From Thomas Digges
ALS: Historical Society of Pennsylvania; copy: Public Record Office, London7
London 17. Octo 1780
It was not until the 14th. inst that any person whatever was permitted to see Mr Laurens in the Tower— Then after repeated applications for admission Mr. Manning and Mr L——ns’s Son,8 a Youth of 17 or 18 who has been some years at Warrington School,9 got admission to Him. A permit was given them, signd by the Lds. Hillsborough, Stormont & Germain “for half an hours interview & that the permit did not extend to any future visit.” They found Him very ill of a lax, much emaciated, not low spirited, & bitterly invective against the people here for his harsh treatment. He spoke handsomely of his treatment while on board ship, & of the Capn. (Keppel) & Lieut Norris who attended him to London, but from the period of his landing He was treated with a brutality wch. He did not expect even from Englishmen. His weakness from sickness & the agitation on seeing his Son took up the first ten of the 30 minutes allowd him to converse with His friends;—the rest was filld with invective against the authors of his harsh treatment. His outer room is but a mean one, not more than twelve feet square, a dark close bed room adjoining, both indifferently furnishd, & a few books on his table, no pen and Ink has been yet allowd him, but He has a pencil & memdm book in wch. He occasionally notes things. The Warden of the Tower & a Yeoman constantly at his elbow tho they make no attempts to stop his conversation. Mr Mannings being the first visit he has had, perhaps He said every thing He could about the severity of his treatment, in order that it might get out & contradict the general report of His being exceedingly well treated. He has hitherto declind any Phisical advice, or the visits of any of those Creatures about Him who may be set on to Pump. Mr Penn1 is making application to see Him, & will likely get leave. It is doubtful if the Son will be able to get admission a second time. His treatment being now very generally known every person is crying out shame upon it & the authors thereof are very much abusd. It is a strange thing to go forth, but it is the general receivd opinion that the orders for such harsh treatment were in consequence of an intimation from the first man in this Country, now generally known by the appellation of White Eyes.2
Every appearance indicates that this Mr White Eyes is determind on prosecuting the Amn. War vigorously. New Regiments are raising—10 or 12,000 Men under orders to go & transports actually got & getting at unusual high prices. Nothing can exceed such folly but it actually appears the determind resolution of the Cabinet to risque every thing upon a last stake— The inactivity of the French in Ama. & the West Indies, seems to be the bait of inducement for these folks to go on. Abot a month ago, before the arrivals from N York & Carolina & Jamaica, there was every appearance of the cabinet having given up the Amn War.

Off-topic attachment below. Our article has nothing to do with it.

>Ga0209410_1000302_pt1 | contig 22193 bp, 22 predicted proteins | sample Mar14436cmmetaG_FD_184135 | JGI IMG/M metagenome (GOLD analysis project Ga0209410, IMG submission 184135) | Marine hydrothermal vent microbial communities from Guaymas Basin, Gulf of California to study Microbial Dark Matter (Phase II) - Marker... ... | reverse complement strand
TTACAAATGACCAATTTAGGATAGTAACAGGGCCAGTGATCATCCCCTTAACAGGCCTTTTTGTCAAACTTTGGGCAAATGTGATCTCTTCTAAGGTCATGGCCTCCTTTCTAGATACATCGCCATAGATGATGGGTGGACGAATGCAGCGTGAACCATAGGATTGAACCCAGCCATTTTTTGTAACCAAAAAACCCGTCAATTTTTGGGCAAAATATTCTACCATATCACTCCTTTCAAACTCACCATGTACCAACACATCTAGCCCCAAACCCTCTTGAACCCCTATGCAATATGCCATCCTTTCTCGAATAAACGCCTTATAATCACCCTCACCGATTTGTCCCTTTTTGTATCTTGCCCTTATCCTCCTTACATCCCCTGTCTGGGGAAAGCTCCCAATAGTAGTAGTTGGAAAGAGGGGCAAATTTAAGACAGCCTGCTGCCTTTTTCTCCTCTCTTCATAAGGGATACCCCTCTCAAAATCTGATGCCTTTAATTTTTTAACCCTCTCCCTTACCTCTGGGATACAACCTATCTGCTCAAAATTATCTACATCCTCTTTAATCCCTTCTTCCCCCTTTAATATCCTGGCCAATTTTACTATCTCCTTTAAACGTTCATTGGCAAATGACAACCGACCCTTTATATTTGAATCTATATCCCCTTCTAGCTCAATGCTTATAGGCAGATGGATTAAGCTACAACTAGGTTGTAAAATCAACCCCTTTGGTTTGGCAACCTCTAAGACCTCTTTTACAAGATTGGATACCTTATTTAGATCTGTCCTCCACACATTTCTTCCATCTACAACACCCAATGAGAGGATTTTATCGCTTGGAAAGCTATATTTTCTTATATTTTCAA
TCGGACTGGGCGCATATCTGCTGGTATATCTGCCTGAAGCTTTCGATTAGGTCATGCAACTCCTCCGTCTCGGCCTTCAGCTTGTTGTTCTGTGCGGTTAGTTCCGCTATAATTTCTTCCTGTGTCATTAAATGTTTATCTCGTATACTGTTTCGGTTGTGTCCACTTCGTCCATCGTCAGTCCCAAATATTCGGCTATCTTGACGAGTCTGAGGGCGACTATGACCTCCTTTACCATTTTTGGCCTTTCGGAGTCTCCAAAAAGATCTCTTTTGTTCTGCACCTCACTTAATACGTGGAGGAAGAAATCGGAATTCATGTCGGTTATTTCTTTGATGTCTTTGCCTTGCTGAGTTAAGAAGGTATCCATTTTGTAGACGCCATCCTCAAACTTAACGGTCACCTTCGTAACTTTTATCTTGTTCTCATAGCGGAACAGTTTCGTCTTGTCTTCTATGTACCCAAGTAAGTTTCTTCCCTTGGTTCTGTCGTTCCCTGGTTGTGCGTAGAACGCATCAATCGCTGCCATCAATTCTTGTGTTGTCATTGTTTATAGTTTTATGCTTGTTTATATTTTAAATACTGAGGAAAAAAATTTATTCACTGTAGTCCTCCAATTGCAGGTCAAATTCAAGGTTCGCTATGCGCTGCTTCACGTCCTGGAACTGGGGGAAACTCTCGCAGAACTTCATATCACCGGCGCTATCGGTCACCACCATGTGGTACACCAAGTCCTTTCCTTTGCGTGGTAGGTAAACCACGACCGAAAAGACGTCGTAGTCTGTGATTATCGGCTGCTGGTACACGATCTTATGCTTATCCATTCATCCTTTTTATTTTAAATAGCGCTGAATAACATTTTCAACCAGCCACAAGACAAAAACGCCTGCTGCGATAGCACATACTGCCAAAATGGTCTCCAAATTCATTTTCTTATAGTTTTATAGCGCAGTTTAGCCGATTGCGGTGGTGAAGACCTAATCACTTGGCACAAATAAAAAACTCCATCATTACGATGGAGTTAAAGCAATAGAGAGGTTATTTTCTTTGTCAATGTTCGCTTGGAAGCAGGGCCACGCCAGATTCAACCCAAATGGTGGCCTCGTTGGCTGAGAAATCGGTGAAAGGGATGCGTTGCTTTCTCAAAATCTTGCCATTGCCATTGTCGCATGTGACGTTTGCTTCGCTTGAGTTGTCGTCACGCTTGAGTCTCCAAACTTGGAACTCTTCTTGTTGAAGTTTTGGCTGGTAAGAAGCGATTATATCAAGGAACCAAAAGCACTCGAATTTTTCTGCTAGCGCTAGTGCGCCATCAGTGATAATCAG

I am without any of Your favrs. lately. I wish to know if You got the picture of the Bishop safe. What is further to be done about Jones’s Bill on Goddard. What ansr. to the Letter sent by the parole Prisoners who came over in the Temple, Cartel to Bristol. & if Mr B—w—n [Bowman] may Expect a pass for his baggage.
I drew a Bill on Monsr. G——d the 16th. 10 days sight for 48 £ payle to the person You write to frequently about the Prisoners.3
I am wth Esteem &ca &ca—
W S. C
Addressed: A Monsieur / Monsieur B. F— / Passy
Notation: Oct. 17. 1780.
7. Reproduced in Stevens, Facsimiles, X, no. 952. This is the first of three letters from Digges to BF intercepted by the British post office; the others are below, under Oct. 27 and 31. Apparently the British did not penetrate Digges’s aliases, but on Nov. 20 his connections with the American painter John Trumbull caused him to be interrogated. He was saved from immediate arrest because he had not kept copies of any incriminating letters at his residence: William Bell Clark, “In Defense of Thomas Digges,” PMHB, LXXVII (1953), 421–4.
8. Henry Laurens, Jr. (1763–1821) had been sent to England in 1771 for his education: Laurens Papers, IV, 153; VII, 480, and passim.
9. Warrington Academy, where Joseph Priestley had taught from 1761 to 1767: John T. Rutt, ed., Life and Correspondence of Joseph Priestley, LL.D., F.R.S., &c. (2 vols., London, 1831–2), I, 48; DNB under Priestley.
1. Richard Penn, Jr. (XII, 94n).
2. Possibly the King, whose worsening eyesight caused him to acquire a peering look: John Brooke, King George III (New York, St. Louis, San Francisco, 1972), p. 288.
3. The bill on Grand was to be payable to Digges himself; see his letter of Oct. 10.